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One can’t actually overstate the significance of AUSTRAC’s legal assault on Westpac. The numbers alone are well past staggering. The federal regulator overseeing Australia’s anti-money laundering law has filed in the Federal Court its accusation that, between 2013 and 2018, Westpac broke that law over 23 million times.

That’s around 12,000 contraventions a day. People with bigger calculators than me have been doing the maths, working out that the theoretical maximum possible fine is over $400 trillion.

Not long ago, AUSTRAC went after the Commonwealth Bank over a mere 53,700 breaches, and CBA agreed to a penalty of $700 million. On that basis, Westpac would be up for about $300 billion.

Realistically? We’re looking at the multiple billions, if AUSTRAC can prove its case.

The media has focused on the allegations that Westpac allowed money to flow out of its customers’ accounts to pay for child sex trafficking in the Philippines. That detail is disgusting, both in itself and in what it says about the bank’s values.

AUSTRAC had been warning the banks since at least 2013 about specific risks — what they call child exploitation typologies. There are financial behaviours that tend to go hand in hand with trafficking, and the banks are supposed to implement policies to detect them. 

Westpac instead allowed, for example, one customer over six years to transfer $136,000 in 625 separate transactions to the Philippines, where he had no family ties or other obvious reason for sending money there. In 2014 he transferred money to a person who was arrested a year later for live streaming videos of child sex and offering children for sex.

This should have lit Westpac’s screens up like Christmas. But it did nothing, and the money kept flowing, right through to July this year.

There are other similar examples. But the wrongdoing is so much more comprehensive than that. Over five years, Westpac received over 19 million incoming international funds transfers from four overseas banks, totalling $11 billion. These represented 72% of all the international transfers it received in that period. Each of the transfers was required to be reported to AUSTRAC, within 10 business days. Not one was; Westpac didn’t start reporting them at all until late in 2018, and still took a year to get them all in.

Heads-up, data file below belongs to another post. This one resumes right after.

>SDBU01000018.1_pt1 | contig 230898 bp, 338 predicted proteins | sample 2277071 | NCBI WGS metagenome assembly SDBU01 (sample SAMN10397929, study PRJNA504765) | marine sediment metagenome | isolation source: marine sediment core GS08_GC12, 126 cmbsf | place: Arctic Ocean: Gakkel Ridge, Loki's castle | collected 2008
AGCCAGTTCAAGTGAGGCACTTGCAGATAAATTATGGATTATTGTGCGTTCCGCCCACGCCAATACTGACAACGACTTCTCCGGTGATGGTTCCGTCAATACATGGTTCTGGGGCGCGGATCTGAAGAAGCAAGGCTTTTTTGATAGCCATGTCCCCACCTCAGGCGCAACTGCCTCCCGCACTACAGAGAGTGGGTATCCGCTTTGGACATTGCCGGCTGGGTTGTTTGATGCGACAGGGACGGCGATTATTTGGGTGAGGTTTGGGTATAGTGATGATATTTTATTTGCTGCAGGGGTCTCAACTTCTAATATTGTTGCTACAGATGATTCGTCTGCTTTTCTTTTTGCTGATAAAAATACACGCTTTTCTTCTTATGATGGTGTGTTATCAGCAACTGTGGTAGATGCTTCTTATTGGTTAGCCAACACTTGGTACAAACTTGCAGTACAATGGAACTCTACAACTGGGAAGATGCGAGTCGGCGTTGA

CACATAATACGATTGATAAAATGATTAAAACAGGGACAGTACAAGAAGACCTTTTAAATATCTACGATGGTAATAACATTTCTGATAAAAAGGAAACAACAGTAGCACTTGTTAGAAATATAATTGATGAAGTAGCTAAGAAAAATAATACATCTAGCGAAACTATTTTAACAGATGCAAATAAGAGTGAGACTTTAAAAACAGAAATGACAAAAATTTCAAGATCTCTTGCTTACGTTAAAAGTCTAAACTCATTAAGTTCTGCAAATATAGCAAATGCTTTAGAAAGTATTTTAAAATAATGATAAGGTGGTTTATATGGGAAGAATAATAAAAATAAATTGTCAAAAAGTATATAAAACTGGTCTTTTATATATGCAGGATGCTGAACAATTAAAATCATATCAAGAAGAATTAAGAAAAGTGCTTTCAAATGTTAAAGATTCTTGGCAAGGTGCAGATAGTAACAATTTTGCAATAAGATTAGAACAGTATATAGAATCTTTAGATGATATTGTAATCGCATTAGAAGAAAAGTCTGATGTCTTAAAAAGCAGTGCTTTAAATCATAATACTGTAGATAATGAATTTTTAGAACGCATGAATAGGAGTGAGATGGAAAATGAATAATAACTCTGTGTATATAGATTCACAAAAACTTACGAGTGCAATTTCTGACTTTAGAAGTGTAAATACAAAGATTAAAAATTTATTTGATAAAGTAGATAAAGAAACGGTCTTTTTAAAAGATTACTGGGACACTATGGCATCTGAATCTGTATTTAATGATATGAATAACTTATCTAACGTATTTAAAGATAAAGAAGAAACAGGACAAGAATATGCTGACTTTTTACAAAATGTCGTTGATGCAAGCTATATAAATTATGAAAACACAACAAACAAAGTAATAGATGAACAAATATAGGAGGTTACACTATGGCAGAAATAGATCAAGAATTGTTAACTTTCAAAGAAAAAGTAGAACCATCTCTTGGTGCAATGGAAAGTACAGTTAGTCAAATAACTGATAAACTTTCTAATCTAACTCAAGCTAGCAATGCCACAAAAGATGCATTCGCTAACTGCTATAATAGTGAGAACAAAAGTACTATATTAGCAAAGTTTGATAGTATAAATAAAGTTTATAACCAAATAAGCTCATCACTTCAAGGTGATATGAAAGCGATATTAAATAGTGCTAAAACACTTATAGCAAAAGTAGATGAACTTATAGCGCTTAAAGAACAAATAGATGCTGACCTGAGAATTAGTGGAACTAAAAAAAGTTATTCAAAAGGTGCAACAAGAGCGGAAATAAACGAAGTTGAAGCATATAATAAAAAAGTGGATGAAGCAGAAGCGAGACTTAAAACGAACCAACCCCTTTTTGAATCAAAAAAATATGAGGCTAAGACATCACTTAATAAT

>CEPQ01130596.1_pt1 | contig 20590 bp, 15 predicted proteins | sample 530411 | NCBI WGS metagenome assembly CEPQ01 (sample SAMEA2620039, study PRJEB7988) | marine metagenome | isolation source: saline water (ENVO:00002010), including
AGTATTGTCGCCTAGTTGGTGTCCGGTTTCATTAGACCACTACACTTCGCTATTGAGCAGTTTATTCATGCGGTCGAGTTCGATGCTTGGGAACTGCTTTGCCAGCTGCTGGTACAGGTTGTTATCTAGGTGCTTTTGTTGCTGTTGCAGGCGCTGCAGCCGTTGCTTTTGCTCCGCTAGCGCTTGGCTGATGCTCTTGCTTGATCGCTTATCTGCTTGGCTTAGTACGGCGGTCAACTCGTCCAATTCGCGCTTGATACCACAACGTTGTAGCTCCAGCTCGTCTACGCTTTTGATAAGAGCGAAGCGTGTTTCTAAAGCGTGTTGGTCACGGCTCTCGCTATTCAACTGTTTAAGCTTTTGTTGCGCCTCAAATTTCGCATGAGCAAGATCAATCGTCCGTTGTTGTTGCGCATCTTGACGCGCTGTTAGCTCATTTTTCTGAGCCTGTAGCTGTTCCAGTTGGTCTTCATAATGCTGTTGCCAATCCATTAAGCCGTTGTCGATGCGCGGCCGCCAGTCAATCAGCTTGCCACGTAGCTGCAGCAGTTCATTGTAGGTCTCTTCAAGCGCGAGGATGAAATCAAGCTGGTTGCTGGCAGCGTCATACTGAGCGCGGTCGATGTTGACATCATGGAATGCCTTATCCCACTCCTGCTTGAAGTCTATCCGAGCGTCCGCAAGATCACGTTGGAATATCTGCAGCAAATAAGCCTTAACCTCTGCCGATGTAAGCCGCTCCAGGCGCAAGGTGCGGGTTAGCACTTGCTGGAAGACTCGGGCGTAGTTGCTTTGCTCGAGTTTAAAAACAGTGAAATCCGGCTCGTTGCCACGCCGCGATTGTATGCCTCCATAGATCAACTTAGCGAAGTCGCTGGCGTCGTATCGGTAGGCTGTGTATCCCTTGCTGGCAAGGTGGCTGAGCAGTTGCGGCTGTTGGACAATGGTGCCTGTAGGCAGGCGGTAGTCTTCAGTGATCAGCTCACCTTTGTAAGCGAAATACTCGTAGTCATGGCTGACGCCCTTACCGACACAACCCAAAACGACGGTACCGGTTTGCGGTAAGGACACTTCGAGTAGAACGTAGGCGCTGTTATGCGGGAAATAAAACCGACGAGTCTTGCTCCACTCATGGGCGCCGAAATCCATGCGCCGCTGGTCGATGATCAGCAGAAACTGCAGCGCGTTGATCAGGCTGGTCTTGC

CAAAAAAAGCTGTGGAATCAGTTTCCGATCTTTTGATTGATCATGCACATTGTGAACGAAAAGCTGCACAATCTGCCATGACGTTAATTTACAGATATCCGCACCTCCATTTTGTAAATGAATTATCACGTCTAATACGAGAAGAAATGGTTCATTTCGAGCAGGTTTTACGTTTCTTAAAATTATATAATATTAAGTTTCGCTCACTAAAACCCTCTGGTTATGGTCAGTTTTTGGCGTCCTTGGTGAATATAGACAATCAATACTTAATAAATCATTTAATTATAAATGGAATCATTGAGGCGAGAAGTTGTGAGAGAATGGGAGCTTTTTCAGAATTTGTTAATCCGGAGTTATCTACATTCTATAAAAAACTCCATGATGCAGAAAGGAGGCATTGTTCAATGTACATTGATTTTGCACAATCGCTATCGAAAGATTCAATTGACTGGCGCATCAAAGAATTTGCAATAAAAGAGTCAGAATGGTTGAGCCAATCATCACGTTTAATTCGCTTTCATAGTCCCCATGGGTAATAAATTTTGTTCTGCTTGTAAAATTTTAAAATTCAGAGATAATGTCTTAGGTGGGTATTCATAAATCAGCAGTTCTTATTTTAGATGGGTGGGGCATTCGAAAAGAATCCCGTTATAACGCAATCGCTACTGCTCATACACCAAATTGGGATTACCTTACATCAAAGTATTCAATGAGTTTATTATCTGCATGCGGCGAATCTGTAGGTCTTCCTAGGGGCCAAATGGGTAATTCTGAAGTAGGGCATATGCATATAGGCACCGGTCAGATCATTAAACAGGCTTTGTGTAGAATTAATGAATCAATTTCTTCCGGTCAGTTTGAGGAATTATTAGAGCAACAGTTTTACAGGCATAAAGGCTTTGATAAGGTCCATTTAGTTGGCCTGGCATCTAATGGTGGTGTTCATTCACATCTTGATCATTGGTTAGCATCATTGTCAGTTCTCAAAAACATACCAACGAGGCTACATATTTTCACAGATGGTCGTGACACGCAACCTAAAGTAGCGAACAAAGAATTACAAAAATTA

In over-arching terms, what AUSTRAC says Westpac did between 2013 and 2018, to comply with its anti-money laundering compliance obligations, was four-fifths of fuck all. The bank set up numerous arrangements with overseas correspondent banks to facilitate the cheap and easy transfer of funds, for the convenience of each bank and its customers. It allegedly paid nothing more than lip service to the law which was designed to combat money laundering, knowing what money laundering facilitates: terrorism, organised crime and human trafficking.

AUSTRAC’s case is not that Westpac was asleep at the wheel. Its case is that Westpac blithely allowed itself to become an unsecured ATM for the inflow and outflow of billions of dollars of money coming from or going to people (like traffickers) and places (such as countries under UN sanction) with no mechanism or concern for identifying, tracking or knowing who or what these were. It simply didn’t care.

The breach of clear legal obligation is breathtaking in its extent (I’d keep saying “alleged” but it’s tiring and anyway banks can’t sue for defamation). Westpac is facing civil penalties only, not criminal sanctions, but this case will highlight that we need a bigger stick than just money for this degree of wilful culpability.

Whatever penalty Westpac ends up paying, it just announced a full-year profit of $6.78 billion — and that was a disappointingly low number. It will, financially, survive this, just as each bank has survived each post-Royal Commission scandal.

There is a bigger question though. Westpac, like its peers, has a social licence that justifies its continued existence. That is not merely abstract; the licence is enshrined in the Four Pillars policy and the implicit guarantee of its deposits which rests on the sovereign wealth of Australia. There are no non-government institutions in this country that enjoy the special status with which we have vested those four banks.

Westpac has no biblical or constitutional right to be. Its licence carries a quid pro quo: that it will act with integrity. Our social expectation of banks these days is, in reality, lower than in times past, because we have become inured to their venality and we know that that reflects the primacy we have given to pursuit of shareholder gain. So we’re not really that surprised that they sell life insurance to the dead or charge fees for no service.

Still, even within the frame of our lowered faith, there’s a line. There’s a point at which the disgust reaches our mouths. AUSTRAC is trying to say, in its own way, that the Rubicon has been crossed. The immediate indications are that Westpac is not contemplating that there may be no way back, and the media largely agree.

They may be right; maybe Westpac cuts a cheque for a few billion, takes the hit and the circus moves on. But I’m not so sure.

Peter Fray

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Peter Fray
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